Guest Writer Chris - Living and Learning 2e Post
Increase Flexibility, Decrease Frustration: A 2e Teen’s Story
Twice exceptional students have few forums to express their lived educational experiences. REEL is pleased to launch “Living and Learning 2e,” a new blog series dedicated to giving twice exceptional children, teens, and young adults a place to share their voices.
Chris D. is our first guest blogger. Chris attended several elementary, middle, and high schools in Silicon Valley, both private and public. He wrote this blog as part of a course assignment for a sociology class. His goal is to show some of the challenges twice exceptional and other students may experience in today’s education system.
The Best Teacher You Ever Had
Who was the teacher who really understood you and helped you learn the best?
I don’t think there is a teacher that fits that criteria exactly, but there are some that fit some of the criteria. I would say one of the teachers I had the best results with was Mr. Baker, my year eleven mathematics teacher. This was almost entirely down to one policy—he would accept late homework indefinitely, which allowed me to not fall too far behind and complete all the coursework in my own time. This allowed my grades to reflect my knowledge of the subject. Prior to this, I had continually frustrating experiences where the amount of effort put in, work completed, and content learned was completely disproportionate to my course grade.
There have been other teachers I engaged with for different reasons and while there were things that made their classes more interesting and engaging, such as their passion for the subject and a willingness to occasionally explain more advanced details relevant to the subject, the format of the teaching made the class very difficult and frustrating. This includes lack of clarity on how to complete assignments and an unwillingness to explain, even after class, how to complete work when the assignment was unclear. The willingness to talk in greater depth about subjects is good, but it often cannot happen in class, which is stifling.
From the Inside - What 2e Feels Like
What are things you've experienced in your interior world that the external world might not know about and how has it changed over time?
I would characterize it as frustrating and stressful. It has mostly ended up worse over time. As you get older and enter middle and high school, it’s very easy to fall behind and be caught in a position where it’s impossible to recover. Often there is an unclear assignment format early in the course or it takes some time to grasp the subject matter, but taking the extra time to figure that out, especially if the teacher or professor is not particularly helpful, means you stop being aligned with the course schedule. Another barrier is the bottlenecks that arise in middle and high school; for instance, you take multiple, dense courses that have more time-consuming tasks and assignments due at the same time, which usually leads me into a perpetual state of being behind, especially because often late assignments will be accepted but only with reduced credit. Even more days to turn in assignments doesn’t help with being perpetually behind, which inhibits learning the content and understanding recent assignments, since you’re focused on older work. Skipping over to the current stuff sets you back on the old stuff, permanently diminishing your grade, so the whole experience becomes difficult and not an accurate reflection of my knowledge in the course.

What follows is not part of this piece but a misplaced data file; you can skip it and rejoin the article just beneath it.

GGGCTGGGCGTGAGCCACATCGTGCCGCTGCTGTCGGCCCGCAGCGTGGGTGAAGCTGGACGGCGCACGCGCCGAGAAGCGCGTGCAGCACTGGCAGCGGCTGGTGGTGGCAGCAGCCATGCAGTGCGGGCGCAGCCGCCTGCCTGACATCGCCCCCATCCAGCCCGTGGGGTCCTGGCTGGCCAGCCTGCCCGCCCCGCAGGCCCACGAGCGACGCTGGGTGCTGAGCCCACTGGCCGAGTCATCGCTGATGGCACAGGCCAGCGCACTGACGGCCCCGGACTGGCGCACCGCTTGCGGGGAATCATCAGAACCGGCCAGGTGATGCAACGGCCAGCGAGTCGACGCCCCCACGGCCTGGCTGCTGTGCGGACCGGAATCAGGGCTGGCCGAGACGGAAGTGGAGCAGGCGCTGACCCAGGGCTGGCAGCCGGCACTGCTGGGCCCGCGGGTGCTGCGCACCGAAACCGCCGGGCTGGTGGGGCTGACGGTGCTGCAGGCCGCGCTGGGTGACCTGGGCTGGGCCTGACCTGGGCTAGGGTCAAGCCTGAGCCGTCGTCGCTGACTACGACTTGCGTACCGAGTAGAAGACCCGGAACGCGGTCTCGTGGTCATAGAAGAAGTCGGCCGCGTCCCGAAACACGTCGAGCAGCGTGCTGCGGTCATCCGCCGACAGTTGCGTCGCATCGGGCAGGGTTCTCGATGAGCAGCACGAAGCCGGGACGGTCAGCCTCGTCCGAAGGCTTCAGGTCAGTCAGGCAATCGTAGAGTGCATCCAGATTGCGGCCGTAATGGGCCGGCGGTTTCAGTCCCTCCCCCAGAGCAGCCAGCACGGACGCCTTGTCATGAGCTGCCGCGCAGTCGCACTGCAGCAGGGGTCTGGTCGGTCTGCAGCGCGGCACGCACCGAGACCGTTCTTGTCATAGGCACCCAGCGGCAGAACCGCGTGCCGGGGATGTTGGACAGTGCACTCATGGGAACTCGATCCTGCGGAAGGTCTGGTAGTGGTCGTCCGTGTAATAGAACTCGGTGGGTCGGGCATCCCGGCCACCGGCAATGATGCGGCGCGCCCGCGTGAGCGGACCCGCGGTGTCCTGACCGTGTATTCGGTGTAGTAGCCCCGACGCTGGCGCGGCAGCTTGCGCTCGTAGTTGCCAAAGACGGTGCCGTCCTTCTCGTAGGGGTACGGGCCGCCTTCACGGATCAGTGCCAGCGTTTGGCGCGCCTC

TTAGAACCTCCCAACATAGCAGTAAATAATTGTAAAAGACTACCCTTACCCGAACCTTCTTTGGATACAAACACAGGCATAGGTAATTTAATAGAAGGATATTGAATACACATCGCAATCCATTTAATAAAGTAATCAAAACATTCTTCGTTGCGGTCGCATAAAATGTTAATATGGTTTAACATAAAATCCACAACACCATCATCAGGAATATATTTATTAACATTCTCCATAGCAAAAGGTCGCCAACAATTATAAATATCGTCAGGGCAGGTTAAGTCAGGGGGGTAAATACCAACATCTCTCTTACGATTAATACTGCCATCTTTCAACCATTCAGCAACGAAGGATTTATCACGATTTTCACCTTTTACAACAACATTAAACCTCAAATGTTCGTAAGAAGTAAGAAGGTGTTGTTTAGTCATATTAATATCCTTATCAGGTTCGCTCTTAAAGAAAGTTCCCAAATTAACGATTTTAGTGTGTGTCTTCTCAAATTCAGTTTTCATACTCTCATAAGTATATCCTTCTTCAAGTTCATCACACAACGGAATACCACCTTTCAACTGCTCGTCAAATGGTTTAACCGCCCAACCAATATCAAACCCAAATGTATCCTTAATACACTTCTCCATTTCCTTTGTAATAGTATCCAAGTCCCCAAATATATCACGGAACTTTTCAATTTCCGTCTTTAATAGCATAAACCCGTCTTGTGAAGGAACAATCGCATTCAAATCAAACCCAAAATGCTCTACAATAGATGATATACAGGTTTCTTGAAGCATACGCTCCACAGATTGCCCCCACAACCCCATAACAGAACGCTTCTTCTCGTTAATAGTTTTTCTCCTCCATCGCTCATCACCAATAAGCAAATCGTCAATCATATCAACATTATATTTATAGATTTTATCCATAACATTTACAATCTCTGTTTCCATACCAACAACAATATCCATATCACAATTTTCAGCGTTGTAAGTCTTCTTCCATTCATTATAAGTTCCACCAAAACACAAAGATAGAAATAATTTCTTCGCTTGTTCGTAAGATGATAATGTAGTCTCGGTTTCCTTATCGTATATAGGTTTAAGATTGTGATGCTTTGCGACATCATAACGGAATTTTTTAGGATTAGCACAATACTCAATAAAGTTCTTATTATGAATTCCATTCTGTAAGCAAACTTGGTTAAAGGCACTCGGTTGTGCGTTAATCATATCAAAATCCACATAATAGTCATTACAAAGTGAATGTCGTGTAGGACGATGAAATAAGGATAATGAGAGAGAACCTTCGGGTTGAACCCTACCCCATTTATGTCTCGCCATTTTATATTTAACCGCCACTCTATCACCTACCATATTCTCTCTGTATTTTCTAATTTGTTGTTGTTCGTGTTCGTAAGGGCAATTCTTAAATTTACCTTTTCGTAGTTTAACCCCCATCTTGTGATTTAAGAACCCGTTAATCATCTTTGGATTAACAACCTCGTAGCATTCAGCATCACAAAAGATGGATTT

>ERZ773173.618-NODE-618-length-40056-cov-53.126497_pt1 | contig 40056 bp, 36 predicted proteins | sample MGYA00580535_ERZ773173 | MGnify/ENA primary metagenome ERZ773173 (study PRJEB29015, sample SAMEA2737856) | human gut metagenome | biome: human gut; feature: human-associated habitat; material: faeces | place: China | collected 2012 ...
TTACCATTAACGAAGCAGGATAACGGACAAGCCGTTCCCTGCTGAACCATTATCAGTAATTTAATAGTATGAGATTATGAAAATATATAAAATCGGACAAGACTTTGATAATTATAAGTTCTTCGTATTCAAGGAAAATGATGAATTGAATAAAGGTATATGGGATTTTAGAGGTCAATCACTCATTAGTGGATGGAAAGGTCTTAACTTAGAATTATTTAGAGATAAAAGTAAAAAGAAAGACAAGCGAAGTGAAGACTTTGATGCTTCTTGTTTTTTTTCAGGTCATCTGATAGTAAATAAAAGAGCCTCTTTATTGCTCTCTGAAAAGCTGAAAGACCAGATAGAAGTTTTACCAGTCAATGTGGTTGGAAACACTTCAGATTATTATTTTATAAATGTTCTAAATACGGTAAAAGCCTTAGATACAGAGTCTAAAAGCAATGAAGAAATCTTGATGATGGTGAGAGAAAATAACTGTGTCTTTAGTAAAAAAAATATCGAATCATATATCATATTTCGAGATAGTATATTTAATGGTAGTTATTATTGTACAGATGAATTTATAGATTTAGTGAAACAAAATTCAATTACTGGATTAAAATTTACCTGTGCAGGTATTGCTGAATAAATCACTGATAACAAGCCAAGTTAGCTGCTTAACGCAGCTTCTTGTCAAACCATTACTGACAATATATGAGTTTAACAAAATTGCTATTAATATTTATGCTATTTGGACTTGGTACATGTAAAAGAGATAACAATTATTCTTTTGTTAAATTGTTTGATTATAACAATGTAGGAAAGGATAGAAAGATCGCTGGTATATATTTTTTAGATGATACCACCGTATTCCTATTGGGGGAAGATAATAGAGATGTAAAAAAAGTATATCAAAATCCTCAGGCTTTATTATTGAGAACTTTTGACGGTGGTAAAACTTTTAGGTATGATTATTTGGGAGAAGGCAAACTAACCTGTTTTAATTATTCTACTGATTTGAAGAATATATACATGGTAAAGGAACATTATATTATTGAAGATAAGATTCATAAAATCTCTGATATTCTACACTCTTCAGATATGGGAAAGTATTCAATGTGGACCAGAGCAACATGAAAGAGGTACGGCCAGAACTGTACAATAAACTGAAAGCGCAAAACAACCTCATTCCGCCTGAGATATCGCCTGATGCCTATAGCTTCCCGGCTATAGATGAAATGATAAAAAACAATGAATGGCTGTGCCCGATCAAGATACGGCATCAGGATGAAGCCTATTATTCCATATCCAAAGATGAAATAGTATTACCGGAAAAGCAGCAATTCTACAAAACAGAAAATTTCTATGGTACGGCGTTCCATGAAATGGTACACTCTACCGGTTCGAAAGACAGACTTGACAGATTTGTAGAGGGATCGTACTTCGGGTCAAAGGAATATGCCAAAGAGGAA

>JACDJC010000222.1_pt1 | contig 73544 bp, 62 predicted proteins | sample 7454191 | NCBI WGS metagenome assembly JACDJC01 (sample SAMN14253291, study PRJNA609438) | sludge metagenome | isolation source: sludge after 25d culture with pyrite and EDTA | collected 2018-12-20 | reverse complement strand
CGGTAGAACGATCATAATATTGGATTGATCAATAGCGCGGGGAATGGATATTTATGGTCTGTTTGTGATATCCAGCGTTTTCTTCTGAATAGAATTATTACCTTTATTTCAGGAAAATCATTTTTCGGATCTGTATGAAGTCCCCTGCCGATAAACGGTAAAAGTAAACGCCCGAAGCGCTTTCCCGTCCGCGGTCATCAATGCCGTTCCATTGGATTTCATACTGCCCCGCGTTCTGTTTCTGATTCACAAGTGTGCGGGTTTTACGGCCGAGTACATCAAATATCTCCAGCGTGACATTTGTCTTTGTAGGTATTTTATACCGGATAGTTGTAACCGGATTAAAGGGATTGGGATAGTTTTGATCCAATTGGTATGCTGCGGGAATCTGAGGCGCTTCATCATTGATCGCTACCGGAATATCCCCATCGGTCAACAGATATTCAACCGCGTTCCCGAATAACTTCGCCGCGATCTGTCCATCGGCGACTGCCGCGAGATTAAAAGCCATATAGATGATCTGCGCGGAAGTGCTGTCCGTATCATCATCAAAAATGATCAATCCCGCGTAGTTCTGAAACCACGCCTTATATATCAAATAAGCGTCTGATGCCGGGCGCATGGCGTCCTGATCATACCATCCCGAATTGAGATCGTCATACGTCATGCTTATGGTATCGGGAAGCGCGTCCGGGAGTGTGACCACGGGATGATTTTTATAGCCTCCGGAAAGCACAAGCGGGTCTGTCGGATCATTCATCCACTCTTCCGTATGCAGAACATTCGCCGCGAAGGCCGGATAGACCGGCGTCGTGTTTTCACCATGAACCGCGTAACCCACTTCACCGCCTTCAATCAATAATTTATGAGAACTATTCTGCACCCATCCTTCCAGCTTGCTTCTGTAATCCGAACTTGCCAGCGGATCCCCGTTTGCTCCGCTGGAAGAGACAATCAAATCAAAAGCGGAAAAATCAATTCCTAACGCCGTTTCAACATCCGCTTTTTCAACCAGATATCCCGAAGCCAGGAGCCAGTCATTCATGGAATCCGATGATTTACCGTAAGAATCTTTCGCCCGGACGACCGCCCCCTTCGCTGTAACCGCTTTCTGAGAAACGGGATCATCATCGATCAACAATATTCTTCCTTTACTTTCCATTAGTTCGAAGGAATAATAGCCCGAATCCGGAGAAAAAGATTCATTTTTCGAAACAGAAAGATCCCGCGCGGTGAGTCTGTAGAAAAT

Advice for Parents and Teachers
What are the top things parents or teachers can do to support 2e learners?
For teachers, I’ve found that the early assignments need to be clarified so the formatting for it and later assignments is very well understood. Providing examples of what is expected is very helpful. Also, allow for alternate ways to show content mastery, such as discussion based assessment of the content, so that if I have high marks on all exams, I am not required to go back and complete rote work while the course has moved on to new content. For example, if I’ve scored well on an exam, but am behind in assignments, allow the flexibility to just let me move on, since I’ve shown mastery of the content.
For parents, asking 2E students to prioritize tasks, then complaining about how those tasks are prioritized makes it much harder to concentrate on getting the tasks complete. It’s especially important for parents of 2E students to clearly communicate expectations and priorities to ensure there isn’t a discrepancy in what each party is trying to express.
What are you looking forward to in the future or what do you hope will happen next for other 2e students?
The recent emphasis on online education could help 2E students who are better served under that model. Online education shows that there is a growing acceptance of alternative teaching methods and can allow for more freedom to work at one’s own pace.